So why participate in this waste of time called voting? Because what is actually statistically important is the act of voting. While my vote in Utah may be 1/700,000, my act of voting may encourage 3 or 4 other people to vote. All of the sudden that is a significant impact. Those 3 people encourage 3 other people and the ripple effect is real. Plus, there are smaller races, which while still statistically not utility maximizing, the impact is more like 1/20,000

Another reason to vote is simply because it is the right thing to do. There are lots of things we do which we draw mainly moral inspiration and fortitude from. An article I read in the Harvard Political Review put it well:

“There are many actions we consider morally valuable, even when they have little or no consequence. Such actions are intrinsically valuable, or their goodness consists in their being suitably related to a deeper moral ideal or principle we find compelling. Suppose I make a promise to my grandmother that I will visit her grave once every year. It seems that honoring this promise is morally valuable, irrespective of the positive consequences doing so may bring about. It is valuable because promises are simply the sort of thing that it is right to honor”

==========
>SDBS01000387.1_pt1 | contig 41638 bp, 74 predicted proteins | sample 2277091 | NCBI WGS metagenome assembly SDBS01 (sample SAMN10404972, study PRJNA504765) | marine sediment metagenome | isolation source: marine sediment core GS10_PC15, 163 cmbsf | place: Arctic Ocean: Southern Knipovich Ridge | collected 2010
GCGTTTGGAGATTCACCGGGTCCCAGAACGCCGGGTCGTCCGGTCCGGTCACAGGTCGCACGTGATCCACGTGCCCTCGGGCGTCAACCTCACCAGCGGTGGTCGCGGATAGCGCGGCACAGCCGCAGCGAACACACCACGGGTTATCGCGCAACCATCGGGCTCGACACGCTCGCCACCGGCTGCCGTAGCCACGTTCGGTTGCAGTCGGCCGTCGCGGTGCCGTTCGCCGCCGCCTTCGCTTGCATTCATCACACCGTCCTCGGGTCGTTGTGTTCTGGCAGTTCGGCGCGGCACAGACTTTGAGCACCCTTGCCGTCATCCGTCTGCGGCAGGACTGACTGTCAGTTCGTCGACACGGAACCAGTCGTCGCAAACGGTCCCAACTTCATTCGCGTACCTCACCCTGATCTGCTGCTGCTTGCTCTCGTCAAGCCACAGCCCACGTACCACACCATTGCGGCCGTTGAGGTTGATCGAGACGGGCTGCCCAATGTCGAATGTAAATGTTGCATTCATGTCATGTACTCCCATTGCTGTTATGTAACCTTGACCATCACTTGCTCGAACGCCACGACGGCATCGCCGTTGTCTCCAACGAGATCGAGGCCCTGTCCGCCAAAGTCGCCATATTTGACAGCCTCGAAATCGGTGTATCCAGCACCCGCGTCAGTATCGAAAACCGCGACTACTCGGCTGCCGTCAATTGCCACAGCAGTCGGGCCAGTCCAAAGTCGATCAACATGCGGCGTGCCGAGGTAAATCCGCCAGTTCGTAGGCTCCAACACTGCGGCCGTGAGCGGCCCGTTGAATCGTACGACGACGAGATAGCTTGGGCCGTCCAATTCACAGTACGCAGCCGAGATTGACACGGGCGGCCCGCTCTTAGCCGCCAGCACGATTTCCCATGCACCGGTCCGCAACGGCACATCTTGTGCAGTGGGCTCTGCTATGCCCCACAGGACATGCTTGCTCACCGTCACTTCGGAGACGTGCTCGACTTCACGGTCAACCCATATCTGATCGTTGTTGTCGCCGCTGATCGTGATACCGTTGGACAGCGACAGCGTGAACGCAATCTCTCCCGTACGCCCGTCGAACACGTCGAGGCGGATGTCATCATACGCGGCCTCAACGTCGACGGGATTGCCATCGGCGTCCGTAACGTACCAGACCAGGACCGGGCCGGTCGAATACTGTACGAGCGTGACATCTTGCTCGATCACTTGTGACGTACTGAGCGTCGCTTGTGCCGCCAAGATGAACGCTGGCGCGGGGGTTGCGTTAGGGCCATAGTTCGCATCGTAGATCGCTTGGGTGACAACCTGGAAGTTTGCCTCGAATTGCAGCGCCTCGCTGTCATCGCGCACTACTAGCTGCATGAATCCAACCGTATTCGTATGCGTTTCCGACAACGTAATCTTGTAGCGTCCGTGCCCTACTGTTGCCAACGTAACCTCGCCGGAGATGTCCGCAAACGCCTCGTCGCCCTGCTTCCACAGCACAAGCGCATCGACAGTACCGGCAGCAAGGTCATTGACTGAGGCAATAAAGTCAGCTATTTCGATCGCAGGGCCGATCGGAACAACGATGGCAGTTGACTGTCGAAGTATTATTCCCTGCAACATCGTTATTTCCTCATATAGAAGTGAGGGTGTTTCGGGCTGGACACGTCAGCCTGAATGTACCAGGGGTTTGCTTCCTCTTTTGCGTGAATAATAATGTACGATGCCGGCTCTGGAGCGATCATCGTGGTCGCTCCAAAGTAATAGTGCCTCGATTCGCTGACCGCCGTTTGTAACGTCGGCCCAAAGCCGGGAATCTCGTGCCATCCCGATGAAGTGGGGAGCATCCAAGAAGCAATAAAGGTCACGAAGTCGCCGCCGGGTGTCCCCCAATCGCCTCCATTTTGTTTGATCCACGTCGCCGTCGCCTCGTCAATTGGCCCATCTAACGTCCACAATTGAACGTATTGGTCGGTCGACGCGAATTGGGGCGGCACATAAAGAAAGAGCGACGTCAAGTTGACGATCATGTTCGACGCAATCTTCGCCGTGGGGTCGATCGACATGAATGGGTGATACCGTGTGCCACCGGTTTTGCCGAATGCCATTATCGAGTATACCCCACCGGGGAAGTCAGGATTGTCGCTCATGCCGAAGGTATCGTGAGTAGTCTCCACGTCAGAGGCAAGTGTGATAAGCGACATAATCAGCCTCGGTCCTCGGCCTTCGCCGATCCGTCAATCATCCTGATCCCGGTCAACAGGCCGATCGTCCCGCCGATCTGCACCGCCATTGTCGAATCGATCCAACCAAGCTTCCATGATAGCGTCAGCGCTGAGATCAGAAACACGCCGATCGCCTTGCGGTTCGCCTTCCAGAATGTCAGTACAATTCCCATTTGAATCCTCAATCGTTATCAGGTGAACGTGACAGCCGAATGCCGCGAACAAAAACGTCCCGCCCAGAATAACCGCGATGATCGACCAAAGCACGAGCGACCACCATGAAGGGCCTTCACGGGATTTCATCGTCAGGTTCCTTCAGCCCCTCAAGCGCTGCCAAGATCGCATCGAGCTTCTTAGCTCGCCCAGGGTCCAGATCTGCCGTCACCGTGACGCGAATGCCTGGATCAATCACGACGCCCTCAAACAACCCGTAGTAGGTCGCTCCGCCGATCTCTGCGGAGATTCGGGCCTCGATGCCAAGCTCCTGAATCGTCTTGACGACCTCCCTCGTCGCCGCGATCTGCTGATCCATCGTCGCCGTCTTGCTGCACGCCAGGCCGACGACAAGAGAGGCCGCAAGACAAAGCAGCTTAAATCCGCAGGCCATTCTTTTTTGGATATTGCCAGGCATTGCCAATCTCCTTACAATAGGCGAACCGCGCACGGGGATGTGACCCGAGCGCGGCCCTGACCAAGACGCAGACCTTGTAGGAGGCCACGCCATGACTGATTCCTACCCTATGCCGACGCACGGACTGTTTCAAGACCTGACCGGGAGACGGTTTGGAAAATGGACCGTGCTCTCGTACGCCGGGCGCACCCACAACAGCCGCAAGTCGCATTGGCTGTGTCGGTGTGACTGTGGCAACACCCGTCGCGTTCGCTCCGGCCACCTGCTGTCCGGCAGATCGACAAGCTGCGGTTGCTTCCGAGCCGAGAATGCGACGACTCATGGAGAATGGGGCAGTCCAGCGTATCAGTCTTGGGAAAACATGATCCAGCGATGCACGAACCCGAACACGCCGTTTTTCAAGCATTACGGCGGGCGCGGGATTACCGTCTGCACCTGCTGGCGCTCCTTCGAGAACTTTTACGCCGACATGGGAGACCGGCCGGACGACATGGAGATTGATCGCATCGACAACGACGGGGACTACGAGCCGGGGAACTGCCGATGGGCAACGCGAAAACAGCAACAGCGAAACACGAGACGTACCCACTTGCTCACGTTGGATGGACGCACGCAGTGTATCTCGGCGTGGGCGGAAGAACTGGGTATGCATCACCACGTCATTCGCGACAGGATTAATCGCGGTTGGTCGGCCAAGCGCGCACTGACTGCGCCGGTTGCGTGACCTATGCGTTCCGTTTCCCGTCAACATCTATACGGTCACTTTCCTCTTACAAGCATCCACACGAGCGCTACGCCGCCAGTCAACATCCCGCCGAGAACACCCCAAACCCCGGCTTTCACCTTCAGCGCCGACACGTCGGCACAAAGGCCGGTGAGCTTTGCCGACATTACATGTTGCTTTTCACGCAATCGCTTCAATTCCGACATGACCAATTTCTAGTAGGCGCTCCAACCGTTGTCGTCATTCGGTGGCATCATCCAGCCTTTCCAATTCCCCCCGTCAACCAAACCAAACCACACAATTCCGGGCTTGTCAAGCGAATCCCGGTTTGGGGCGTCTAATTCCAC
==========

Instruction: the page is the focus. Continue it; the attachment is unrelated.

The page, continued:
If we are voting out of a moral imperative than doesn’t that make voting for someone you don’t believe in even more nonsensical? If voting is the right thing to do than voting for the right person logically must go along with it.

In the end, it doesn’t really matter who you vote for. It just matters that you vote. People can say you are throwing away your vote but statistically that’s just not true. Vote for whomever you want and then encourage other people to do the same. That’s how you really make a difference.

That’s my story and I’m sticking to it.

ps. I will be so happy when this election is over!

7 thoughts on “Throw Away Your Vote